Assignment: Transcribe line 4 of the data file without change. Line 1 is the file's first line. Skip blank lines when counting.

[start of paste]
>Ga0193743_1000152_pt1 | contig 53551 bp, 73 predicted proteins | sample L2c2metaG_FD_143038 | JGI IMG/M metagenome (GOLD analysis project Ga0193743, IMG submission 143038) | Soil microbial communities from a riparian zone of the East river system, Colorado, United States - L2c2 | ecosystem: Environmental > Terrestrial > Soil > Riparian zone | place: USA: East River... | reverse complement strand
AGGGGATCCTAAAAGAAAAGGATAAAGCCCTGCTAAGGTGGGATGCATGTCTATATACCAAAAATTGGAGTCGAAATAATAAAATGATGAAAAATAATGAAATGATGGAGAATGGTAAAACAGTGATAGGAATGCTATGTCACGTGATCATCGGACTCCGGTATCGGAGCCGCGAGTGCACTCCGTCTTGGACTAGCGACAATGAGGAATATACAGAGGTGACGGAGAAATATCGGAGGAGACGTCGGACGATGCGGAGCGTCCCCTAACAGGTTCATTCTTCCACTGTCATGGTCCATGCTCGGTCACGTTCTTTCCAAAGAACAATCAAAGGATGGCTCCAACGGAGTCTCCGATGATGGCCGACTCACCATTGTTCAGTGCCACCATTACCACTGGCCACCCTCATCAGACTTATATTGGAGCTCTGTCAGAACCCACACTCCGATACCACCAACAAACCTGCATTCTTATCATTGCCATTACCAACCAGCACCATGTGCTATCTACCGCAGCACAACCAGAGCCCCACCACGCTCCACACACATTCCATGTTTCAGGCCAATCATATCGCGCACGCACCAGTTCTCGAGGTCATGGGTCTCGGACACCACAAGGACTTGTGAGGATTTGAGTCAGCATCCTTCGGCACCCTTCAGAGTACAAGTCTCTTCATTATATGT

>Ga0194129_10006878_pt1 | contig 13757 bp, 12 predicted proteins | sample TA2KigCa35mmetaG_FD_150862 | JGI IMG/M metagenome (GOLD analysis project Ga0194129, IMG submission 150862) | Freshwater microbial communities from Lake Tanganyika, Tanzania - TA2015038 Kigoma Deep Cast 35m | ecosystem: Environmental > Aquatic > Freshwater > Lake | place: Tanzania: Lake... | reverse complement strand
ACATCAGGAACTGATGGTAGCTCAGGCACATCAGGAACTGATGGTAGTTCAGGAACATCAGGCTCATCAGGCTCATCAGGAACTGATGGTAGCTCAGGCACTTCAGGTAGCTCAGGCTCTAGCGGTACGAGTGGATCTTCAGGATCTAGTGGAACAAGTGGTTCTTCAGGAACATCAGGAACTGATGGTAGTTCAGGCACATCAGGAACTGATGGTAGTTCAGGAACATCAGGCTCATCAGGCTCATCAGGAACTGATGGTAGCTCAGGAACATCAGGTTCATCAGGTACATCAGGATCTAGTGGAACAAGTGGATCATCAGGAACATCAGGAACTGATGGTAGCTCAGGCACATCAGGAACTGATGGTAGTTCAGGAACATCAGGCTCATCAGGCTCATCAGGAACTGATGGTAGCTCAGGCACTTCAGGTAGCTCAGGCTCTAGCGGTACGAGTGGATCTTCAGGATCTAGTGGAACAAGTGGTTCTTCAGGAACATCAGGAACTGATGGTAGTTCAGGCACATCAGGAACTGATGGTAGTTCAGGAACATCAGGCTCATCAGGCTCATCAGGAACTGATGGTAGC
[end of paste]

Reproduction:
ACATCAGGAACTGATGGTAGCTCAGGCACATCAGGAACTGATGGTAGTTCAGGAACATCAGGCTCATCAGGCTCATCAGGAACTGATGGTAGCTCAGGCACTTCAGGTAGCTCAGGCTCTAGCGGTACGAGTGGATCTTCAGGATCTAGTGGAACAAGTGGTTCTTCAGGAACATCAGGAACTGATGGTAGTTCAGGCACATCAGGAACTGATGGTAGTTCAGGAACATCAGGCTCATCAGGCTCATCAGGAACTGATGGTAGCTCAGGAACATCAGGTTCATCAGGTACATCAGGATCTAGTGGAACAAGTGGATCATCAGGAACATCAGGAACTGATGGTAGCTCAGGCACATCAGGAACTGATGGTAGTTCAGGAACATCAGGCTCATCAGGCTCATCAGGAACTGATGGTAGCTCAGGCACTTCAGGTAGCTCAGGCTCTAGCGGTACGAGTGGATCTTCAGGATCTAGTGGAACAAGTGGTTCTTCAGGAACATCAGGAACTGATGGTAGTTCAGGCACATCAGGAACTGATGGTAGTTCAGGAACATCAGGCTCATCAGGCTCATCAGGAACTGATGGTAGC